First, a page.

When Alaska voters go to the polls tomorrow to help decide whether the U.S. Senate will remain in Democratic control, thousands will do so electronically, using Alaska’s first-in-the-nation internet voting system. And according to the internet security experts, including the former top cybersecurity official for the Department of Homeland Security, that system is a security nightmare that threatens to put control of the U.S. Congress in the hands of foreign or domestic hackers. Any registered Alaska voter can obtain an electronic ballot, mark it on their computers using a web-based interface, save the ballot as a PDF, and return it to their county elections department through what the state calls “a dedicated secure data center behind a layer of redundant firewalls under constant physical and application monitoring to ensure the security of the system, voter privacy, and election integrity.” That sounds great, but even the state acknowledges in an online disclaimer that things could go awry, warning that “when returning the ballot through the secure online voting solution, your are voluntarily waving [sic] your right to a secret ballot and are assuming the risk that a faulty transmission may occur.”
That disclaimer is a pre-emptive admission of failure, says Bruce McConnell, who served until 2013 as the top cybersecurity officer for DHS. “They admit that they are not taking responsibility for the validity of the system,” McConnell told The Intercept. “They’re saying, ‘Your vote may be counted correctly, incorrectly, or may not be counted at all, and we are not taking any responsibility for that.’ That kind of disclaimer would be unacceptable if you saw it on the wall of a polling place.”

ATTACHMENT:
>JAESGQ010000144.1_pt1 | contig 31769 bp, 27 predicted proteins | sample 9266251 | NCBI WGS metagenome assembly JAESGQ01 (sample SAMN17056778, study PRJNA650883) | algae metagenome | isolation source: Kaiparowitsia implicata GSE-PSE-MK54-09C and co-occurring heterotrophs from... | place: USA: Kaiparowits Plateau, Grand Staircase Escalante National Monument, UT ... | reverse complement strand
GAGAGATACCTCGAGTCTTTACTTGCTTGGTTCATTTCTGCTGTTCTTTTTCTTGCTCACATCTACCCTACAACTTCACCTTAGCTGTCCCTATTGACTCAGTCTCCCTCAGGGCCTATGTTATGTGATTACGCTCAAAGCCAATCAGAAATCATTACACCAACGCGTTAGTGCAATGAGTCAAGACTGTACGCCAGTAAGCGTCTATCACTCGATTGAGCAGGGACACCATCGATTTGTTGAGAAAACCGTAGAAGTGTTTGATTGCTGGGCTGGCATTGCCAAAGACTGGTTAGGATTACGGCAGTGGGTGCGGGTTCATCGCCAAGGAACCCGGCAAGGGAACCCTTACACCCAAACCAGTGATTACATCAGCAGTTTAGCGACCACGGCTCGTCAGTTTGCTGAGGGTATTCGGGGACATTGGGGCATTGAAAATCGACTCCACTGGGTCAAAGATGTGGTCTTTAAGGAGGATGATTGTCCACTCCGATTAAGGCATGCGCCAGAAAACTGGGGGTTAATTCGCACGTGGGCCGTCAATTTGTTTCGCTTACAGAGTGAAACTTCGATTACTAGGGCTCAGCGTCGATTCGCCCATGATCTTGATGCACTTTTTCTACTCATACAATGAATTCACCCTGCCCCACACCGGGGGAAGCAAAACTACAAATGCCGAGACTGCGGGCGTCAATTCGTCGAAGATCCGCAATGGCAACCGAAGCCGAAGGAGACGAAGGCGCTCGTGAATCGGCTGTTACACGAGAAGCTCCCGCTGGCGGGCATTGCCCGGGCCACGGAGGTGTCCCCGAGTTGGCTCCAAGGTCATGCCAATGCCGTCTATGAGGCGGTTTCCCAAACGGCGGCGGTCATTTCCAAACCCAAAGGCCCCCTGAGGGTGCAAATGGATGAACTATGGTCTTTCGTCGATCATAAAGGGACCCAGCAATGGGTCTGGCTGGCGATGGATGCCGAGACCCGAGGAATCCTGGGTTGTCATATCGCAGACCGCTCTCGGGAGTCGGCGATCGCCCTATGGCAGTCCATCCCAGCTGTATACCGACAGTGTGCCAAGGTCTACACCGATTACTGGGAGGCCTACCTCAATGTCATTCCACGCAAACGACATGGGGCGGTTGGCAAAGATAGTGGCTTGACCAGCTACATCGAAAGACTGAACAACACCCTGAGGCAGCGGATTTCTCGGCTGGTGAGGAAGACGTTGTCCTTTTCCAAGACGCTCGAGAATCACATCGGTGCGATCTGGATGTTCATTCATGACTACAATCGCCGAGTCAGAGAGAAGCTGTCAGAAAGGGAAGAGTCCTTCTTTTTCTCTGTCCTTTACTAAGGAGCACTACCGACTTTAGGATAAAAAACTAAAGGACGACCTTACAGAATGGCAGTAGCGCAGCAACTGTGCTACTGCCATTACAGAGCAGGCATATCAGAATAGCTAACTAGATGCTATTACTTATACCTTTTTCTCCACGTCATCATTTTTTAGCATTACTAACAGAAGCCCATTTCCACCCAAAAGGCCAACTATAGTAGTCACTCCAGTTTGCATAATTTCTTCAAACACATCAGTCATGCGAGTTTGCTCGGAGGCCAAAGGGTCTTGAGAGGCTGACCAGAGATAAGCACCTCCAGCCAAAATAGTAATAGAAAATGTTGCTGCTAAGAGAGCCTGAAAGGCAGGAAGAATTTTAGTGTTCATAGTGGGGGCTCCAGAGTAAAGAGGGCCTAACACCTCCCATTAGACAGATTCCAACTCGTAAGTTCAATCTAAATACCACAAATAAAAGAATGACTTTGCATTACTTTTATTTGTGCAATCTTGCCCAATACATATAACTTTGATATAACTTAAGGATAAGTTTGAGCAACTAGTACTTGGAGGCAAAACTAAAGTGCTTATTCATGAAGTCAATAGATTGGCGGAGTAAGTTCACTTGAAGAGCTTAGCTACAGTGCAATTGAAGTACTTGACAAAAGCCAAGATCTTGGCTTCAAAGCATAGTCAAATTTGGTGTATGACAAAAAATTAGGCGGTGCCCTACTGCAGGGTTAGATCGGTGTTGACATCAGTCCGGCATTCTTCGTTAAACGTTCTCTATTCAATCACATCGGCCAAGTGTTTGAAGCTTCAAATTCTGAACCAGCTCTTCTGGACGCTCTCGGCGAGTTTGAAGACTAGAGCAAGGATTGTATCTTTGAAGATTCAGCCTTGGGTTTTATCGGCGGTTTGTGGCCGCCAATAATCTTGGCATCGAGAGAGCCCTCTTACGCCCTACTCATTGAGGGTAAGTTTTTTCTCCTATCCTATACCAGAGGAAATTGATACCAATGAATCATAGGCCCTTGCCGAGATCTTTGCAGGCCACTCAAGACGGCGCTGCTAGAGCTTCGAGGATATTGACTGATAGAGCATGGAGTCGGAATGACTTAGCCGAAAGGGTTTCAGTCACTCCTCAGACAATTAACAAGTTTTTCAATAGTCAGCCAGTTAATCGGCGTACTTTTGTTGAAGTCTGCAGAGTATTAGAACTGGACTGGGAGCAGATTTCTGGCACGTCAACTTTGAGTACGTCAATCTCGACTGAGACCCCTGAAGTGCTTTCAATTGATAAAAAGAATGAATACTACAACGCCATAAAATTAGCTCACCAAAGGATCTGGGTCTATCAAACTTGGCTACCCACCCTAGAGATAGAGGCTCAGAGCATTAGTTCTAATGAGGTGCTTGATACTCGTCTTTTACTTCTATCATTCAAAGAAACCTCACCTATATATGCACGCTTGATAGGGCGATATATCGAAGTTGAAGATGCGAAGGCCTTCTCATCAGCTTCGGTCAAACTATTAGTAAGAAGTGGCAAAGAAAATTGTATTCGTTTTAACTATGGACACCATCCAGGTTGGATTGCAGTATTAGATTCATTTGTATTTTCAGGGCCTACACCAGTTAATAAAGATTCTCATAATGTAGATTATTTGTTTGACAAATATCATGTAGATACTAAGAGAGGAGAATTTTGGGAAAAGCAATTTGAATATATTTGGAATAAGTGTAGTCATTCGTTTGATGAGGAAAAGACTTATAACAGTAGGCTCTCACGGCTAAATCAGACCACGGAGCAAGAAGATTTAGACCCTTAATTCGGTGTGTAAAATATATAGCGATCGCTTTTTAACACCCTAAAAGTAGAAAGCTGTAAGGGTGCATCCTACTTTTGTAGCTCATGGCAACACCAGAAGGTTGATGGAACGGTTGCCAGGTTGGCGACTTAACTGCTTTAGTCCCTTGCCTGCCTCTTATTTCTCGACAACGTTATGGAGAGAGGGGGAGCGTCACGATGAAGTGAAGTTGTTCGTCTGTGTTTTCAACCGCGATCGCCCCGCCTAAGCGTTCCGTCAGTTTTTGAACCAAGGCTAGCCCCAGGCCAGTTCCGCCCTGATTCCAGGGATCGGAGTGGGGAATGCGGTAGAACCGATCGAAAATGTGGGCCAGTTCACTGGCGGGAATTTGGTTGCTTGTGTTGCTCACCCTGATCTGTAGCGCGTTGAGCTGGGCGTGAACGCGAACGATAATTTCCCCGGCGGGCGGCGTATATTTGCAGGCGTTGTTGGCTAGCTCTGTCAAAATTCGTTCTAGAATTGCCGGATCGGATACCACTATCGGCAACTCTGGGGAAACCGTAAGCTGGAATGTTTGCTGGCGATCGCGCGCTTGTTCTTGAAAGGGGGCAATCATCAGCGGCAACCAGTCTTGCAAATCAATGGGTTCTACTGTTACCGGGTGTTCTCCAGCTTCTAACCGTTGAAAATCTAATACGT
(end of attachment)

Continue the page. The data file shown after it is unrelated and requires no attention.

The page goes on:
… Computer scientists have already done some of these things in controlled laboratory experiments, in some cases attacking the same systems that Scytl has deployed in other jurisdictions around the world. In fact just this week Joseph Kiniry, a principal investigator at Galois, an international cybersecurity firm, asked his team to figure out ways to alter locked, supposedly un-editable PDFs remotely without detection. It took them, he said, a day. “It’s a scary threat because the way we’ve done it, no one will ever know the ballot got changed,” Kiniry said. “The ballot isn’t changed on the voter’s computer. We haven’t done anything to attack the election department’s computers. We just changed the ballot while it goes over the internet.”
… Ed Felten, the director of Princeton University’s Center for Information Technology Policy, Kiniry, McConnell, and University of Michigan Professor Alex Halderman are among the more prominent voices urging against the implementation of online voting. Earlier this year, Halderman’s students proved that the e-voting system in Estonia—considered the most secure in the world—can be hacked. Kiniry’s work demonstrating serious vulnerabilities in small-scale trials of Norway’s online voting system is one reason the country scrapped the project last year.